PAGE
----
So it appears that Goldman erred by tossing Brazil into the BRIC pot and must have used different criteria for Brazil than it did for China or India. This raises question about the wisdom and validity of having created the term BRIC, and the aura that surrounds it.

A combination of government complacency, an inadequately developed regulatory framework, and a host of infrastructure bottlenecks prevent Brazil from achieving its full potential. Rigid labor laws, a byzantine tax system, and government domination of long-term credit markets conspire to prevent Brazil from breaking out of its well established pattern of below average economic performance. Having been lauded by investment banks for a decade, and having been rescued by the IMF - crisis after crisis -- for more than $40 billion since 1984, Brazil must feel it can do just about anything and retain its stature in the global arena.Too Big for Its Britches

Politically, Brazil has simply gotten too big for its britches. The country's obvious regional importance and special status among global policy makers gave President Lula the confidence to leap on to the global political stage. Lula naturally sought to project Brazil's power globally, but based more on his popularity as a friend of the global worker than as a skilled statesman. Although Brazil has admittedly been a pivotal player in forming the G20 and played a significant role in WTO and climate change talks, it appears to have bitten off more than it can chew.

Brazil's foreign policy since 1985 has been based on three pillars of achieving autonomy: through diversification of relations with other nations, by maintaining a distance from the liberalizing international order, and participation in international forums. For Brazil, independence is paramount, and in foreign policy, it wants to be all things to all people. As a result, a tendency to 'double deal' with its international partners in order to protect itself has become endemic in Brazilian foreign policy over the past 25 years (Source: Gabrial Capaluni and Tullo Vigevant, Brazilian Foreign Policy in Changing Times).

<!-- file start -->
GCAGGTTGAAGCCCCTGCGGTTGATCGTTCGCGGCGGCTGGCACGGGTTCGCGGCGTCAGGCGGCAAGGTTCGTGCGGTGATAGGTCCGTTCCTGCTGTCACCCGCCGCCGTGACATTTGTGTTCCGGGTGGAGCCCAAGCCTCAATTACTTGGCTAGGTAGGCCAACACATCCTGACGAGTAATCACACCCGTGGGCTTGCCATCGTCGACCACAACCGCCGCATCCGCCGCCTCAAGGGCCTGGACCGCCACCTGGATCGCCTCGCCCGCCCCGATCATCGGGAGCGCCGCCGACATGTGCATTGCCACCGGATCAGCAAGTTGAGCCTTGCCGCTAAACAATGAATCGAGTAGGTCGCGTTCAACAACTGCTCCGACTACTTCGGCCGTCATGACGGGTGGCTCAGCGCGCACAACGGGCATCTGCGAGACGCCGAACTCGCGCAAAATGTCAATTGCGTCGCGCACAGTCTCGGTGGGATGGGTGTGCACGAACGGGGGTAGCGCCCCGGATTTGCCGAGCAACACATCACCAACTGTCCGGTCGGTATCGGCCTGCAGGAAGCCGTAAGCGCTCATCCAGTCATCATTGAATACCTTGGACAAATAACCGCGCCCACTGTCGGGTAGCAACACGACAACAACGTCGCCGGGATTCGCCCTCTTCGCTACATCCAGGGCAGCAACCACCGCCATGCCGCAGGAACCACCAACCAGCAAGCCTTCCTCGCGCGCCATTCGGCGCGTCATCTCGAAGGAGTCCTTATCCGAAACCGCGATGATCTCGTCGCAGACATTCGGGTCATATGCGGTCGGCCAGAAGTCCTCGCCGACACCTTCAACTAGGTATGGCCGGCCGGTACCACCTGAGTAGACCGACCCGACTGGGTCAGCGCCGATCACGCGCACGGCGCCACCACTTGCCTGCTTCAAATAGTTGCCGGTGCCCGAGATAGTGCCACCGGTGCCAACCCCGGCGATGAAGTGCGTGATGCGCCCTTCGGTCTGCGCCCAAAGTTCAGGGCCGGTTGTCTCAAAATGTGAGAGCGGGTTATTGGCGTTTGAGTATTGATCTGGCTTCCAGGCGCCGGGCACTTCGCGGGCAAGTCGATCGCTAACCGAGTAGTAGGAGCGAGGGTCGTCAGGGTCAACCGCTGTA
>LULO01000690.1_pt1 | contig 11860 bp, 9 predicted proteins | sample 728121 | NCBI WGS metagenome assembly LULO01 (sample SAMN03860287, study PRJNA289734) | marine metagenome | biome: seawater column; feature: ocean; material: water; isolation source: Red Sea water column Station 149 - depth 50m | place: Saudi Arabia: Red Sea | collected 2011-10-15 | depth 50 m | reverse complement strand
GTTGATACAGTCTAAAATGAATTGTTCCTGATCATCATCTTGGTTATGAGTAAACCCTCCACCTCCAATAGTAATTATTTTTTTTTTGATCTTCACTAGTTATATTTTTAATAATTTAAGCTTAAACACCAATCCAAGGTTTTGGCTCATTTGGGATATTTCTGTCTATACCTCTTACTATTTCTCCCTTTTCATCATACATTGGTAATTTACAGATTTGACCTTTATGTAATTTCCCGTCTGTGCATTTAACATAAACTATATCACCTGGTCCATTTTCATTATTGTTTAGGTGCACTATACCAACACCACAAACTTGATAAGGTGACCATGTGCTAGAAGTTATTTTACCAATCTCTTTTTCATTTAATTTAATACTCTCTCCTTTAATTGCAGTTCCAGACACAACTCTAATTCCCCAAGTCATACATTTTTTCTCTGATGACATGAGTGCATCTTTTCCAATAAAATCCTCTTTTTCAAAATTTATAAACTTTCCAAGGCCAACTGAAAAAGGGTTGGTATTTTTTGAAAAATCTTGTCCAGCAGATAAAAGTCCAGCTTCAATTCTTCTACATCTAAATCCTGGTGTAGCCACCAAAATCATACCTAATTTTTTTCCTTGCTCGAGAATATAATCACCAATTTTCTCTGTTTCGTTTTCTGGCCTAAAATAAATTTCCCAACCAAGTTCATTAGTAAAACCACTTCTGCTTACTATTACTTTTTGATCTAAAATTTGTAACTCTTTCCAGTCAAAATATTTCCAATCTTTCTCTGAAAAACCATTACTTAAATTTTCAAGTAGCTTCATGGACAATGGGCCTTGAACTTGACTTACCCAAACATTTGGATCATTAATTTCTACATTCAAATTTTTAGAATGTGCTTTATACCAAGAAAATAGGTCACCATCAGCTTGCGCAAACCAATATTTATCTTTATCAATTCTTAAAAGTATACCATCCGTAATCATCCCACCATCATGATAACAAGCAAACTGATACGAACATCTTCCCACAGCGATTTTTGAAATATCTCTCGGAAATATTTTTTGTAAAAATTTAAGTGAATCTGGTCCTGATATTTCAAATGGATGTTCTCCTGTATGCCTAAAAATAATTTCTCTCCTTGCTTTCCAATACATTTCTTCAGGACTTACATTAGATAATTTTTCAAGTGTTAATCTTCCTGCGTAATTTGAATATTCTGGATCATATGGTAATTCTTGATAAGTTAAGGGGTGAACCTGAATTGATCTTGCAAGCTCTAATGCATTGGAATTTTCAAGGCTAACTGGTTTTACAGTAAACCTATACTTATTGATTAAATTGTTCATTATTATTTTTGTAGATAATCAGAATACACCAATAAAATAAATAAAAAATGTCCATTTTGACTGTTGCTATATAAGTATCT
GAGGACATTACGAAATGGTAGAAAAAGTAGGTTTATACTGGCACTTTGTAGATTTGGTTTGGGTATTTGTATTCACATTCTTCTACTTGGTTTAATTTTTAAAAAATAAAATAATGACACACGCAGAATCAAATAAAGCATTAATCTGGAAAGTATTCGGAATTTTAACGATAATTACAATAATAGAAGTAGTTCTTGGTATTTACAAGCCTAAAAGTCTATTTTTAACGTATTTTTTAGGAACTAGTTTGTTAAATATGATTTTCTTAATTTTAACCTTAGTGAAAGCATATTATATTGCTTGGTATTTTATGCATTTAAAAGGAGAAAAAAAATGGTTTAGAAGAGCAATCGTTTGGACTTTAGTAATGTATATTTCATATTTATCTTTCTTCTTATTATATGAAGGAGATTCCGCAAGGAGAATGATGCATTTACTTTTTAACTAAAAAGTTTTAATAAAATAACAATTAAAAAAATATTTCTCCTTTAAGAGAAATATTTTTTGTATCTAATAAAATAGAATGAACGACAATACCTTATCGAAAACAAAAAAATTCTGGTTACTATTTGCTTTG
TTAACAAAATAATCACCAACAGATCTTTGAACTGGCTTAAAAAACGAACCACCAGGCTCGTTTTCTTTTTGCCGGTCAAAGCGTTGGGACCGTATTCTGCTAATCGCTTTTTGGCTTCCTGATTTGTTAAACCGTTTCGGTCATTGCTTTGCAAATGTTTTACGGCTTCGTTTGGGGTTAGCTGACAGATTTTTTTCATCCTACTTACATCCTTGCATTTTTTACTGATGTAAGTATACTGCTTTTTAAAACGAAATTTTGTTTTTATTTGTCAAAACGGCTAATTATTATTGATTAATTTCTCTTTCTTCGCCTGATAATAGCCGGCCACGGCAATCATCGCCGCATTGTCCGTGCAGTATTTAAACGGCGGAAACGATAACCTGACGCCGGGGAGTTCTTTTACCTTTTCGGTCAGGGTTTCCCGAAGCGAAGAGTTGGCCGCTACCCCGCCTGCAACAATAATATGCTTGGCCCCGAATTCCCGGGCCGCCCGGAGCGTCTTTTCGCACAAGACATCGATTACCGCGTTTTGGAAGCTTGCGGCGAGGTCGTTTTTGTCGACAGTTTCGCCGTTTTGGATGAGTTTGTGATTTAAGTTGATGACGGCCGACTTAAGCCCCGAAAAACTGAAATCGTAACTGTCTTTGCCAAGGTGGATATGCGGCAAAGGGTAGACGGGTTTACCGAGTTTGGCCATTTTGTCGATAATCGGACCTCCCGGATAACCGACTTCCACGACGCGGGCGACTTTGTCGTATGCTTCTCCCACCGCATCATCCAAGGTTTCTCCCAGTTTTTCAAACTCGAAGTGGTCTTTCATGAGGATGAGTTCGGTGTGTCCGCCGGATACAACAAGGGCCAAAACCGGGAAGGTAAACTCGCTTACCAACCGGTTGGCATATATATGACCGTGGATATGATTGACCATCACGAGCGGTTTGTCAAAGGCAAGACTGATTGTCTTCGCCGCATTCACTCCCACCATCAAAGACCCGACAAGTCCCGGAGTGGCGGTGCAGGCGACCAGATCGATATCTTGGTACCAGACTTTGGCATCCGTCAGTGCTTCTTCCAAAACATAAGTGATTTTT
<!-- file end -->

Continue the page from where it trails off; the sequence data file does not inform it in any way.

By embracing Iran and attempting to broker with Turkey the low-enriched uranium swap to France, he has chosen to give priority to Brazil and Iran's $2 billion trade relationship over Brazil's decades-long relationship with Washington. As a result, Lula has burned a lot of political capital with Brazil's second largest trading partner (the U.S.). The attempted exchange with Iran demonstrates clearly that Brazil will pursue its own path, even though it is clearly not yet ready to assume a leading role in superpower politics. As Brazilian foreign affairs analyst Matias Spekor has noted, "Foreign policy requires intellectual capital, and Brazil is ill prepared to engage in a globalized world."